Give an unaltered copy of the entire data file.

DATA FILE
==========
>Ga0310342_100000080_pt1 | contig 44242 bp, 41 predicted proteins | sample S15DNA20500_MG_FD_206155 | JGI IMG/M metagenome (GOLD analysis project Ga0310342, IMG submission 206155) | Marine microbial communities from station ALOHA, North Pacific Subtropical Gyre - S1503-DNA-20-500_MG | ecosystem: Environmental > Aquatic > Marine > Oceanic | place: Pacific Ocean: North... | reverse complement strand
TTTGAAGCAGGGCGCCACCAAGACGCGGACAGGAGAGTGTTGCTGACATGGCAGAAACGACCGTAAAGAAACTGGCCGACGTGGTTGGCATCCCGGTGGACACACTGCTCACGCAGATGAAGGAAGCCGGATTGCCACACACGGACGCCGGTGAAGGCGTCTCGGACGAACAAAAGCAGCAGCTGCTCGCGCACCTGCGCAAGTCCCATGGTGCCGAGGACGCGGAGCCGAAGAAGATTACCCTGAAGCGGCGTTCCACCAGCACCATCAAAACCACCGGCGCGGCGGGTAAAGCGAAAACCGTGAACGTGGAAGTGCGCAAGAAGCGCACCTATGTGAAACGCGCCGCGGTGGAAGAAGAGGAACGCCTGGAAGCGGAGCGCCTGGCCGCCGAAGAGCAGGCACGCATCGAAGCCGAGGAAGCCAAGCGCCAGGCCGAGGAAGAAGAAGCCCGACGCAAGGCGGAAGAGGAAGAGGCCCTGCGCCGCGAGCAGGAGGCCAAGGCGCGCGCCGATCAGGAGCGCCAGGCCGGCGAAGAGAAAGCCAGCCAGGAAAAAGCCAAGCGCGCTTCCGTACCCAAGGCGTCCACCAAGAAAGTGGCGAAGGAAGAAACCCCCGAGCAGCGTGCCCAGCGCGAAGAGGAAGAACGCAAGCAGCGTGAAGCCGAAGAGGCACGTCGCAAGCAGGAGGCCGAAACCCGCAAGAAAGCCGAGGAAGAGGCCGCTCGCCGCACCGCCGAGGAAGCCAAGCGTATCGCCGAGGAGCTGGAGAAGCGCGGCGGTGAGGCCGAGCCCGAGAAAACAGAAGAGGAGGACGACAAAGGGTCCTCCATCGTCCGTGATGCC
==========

>Ga0310342_100000080_pt1 | contig 44242 bp, 41 predicted proteins | sample S15DNA20500_MG_FD_206155 | JGI IMG/M metagenome (GOLD analysis project Ga0310342, IMG submission 206155) | Marine microbial communities from station ALOHA, North Pacific Subtropical Gyre - S1503-DNA-20-500_MG | ecosystem: Environmental > Aquatic > Marine > Oceanic | place: Pacific Ocean: North... | reverse complement strand
TTTGAAGCAGGGCGCCACCAAGACGCGGACAGGAGAGTGTTGCTGACATGGCAGAAACGACCGTAAAGAAACTGGCCGACGTGGTTGGCATCCCGGTGGACACACTGCTCACGCAGATGAAGGAAGCCGGATTGCCACACACGGACGCCGGTGAAGGCGTCTCGGACGAACAAAAGCAGCAGCTGCTCGCGCACCTGCGCAAGTCCCATGGTGCCGAGGACGCGGAGCCGAAGAAGATTACCCTGAAGCGGCGTTCCACCAGCACCATCAAAACCACCGGCGCGGCGGGTAAAGCGAAAACCGTGAACGTGGAAGTGCGCAAGAAGCGCACCTATGTGAAACGCGCCGCGGTGGAAGAAGAGGAACGCCTGGAAGCGGAGCGCCTGGCCGCCGAAGAGCAGGCACGCATCGAAGCCGAGGAAGCCAAGCGCCAGGCCGAGGAAGAAGAAGCCCGACGCAAGGCGGAAGAGGAAGAGGCCCTGCGCCGCGAGCAGGAGGCCAAGGCGCGCGCCGATCAGGAGCGCCAGGCCGGCGAAGAGAAAGCCAGCCAGGAAAAAGCCAAGCGCGCTTCCGTACCCAAGGCGTCCACCAAGAAAGTGGCGAAGGAAGAAACCCCCGAGCAGCGTGCCCAGCGCGAAGAGGAAGAACGCAAGCAGCGTGAAGCCGAAGAGGCACGTCGCAAGCAGGAGGCCGAAACCCGCAAGAAAGCCGAGGAAGAGGCCGCTCGCCGCACCGCCGAGGAAGCCAAGCGTATCGCCGAGGAGCTGGAGAAGCGCGGCGGTGAGGCCGAGCCCGAGAAAACAGAAGAGGAGGACGACAAAGGGTCCTCCATCGTCCGTGATGCC